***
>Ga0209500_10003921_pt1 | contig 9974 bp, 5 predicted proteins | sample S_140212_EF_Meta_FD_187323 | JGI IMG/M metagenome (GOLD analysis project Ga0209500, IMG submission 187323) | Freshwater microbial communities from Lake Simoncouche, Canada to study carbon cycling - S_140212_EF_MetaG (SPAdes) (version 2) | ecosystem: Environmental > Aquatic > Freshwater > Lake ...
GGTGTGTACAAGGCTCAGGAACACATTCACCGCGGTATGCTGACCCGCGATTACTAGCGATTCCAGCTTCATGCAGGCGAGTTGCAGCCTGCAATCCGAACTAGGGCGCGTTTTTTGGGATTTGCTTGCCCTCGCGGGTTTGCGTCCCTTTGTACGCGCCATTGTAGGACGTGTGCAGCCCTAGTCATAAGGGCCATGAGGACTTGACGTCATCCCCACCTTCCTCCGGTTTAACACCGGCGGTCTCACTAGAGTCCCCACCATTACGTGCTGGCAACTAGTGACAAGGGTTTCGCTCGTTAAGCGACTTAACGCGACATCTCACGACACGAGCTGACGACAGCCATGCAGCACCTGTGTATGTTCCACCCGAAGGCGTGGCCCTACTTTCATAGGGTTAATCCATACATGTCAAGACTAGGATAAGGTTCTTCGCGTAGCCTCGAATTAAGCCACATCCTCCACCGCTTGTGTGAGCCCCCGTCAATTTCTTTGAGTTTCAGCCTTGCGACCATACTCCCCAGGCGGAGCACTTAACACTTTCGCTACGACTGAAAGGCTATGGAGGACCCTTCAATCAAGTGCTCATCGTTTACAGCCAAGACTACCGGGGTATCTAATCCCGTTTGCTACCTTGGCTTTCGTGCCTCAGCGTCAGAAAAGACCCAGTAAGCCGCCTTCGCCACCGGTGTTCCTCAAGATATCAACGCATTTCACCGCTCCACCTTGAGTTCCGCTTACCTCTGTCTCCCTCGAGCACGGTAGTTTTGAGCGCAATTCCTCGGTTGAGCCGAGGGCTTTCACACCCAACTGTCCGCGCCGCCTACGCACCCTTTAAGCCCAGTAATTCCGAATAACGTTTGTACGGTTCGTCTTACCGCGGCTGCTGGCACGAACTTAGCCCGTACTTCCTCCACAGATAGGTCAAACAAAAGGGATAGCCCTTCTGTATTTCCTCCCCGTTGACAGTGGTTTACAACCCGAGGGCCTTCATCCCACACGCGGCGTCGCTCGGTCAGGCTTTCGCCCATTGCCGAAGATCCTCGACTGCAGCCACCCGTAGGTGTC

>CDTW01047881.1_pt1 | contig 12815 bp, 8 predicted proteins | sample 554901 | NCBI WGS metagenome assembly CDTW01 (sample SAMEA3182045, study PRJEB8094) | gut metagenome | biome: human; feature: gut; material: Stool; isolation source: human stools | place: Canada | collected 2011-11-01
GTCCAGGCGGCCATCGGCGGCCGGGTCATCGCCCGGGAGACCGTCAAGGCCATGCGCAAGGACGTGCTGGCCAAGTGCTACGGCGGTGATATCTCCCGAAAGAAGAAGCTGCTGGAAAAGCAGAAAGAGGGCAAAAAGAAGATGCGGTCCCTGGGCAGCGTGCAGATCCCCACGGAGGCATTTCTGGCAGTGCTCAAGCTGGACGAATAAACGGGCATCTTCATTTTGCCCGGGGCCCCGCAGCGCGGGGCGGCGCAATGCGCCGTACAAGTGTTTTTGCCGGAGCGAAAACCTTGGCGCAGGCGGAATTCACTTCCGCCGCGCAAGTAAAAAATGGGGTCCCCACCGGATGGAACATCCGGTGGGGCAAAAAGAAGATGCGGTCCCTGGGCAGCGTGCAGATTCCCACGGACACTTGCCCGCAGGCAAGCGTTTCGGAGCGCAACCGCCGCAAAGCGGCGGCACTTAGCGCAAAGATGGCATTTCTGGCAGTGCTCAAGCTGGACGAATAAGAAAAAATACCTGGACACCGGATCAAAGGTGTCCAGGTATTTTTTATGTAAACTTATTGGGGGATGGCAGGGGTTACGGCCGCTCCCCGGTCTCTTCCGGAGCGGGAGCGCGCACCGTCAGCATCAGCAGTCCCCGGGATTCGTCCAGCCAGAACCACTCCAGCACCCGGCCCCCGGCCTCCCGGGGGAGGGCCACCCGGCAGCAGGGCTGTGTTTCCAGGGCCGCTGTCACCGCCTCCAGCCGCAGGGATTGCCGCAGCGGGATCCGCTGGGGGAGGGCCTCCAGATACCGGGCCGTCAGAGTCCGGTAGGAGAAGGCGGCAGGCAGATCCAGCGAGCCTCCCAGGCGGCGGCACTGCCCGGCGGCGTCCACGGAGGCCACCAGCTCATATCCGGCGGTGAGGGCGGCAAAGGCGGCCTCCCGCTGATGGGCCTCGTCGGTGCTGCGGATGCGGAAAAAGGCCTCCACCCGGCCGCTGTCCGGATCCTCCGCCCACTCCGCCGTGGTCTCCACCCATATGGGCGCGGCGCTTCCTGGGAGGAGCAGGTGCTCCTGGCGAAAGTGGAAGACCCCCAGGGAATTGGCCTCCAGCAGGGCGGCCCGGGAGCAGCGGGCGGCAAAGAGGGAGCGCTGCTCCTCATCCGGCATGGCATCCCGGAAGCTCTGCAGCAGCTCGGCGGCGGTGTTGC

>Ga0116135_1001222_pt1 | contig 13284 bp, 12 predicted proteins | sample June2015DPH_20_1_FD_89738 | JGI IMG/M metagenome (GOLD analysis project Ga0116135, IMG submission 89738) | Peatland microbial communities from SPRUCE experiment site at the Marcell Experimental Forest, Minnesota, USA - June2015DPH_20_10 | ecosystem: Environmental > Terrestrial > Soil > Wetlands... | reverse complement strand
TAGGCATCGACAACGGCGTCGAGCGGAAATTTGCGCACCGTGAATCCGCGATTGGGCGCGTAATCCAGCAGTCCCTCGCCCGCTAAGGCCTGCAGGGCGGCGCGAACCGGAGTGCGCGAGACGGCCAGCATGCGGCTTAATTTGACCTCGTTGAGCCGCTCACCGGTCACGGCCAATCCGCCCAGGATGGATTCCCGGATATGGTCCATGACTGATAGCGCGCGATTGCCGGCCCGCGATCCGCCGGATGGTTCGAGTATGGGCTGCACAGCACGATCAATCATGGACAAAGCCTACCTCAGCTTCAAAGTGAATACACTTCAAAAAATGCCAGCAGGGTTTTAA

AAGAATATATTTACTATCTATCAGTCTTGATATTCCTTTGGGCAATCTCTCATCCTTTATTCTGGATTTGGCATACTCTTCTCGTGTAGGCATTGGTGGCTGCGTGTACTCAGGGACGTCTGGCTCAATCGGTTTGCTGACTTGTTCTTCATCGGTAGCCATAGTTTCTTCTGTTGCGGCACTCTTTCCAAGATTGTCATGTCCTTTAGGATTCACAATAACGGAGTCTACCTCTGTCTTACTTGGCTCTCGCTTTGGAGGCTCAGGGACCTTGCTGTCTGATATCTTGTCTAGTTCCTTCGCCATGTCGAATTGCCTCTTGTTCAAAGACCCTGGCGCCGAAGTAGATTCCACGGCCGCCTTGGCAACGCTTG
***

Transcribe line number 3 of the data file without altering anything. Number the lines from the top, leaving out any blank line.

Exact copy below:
>CDTW01047881.1_pt1 | contig 12815 bp, 8 predicted proteins | sample 554901 | NCBI WGS metagenome assembly CDTW01 (sample SAMEA3182045, study PRJEB8094) | gut metagenome | biome: human; feature: gut; material: Stool; isolation source: human stools | place: Canada | collected 2011-11-01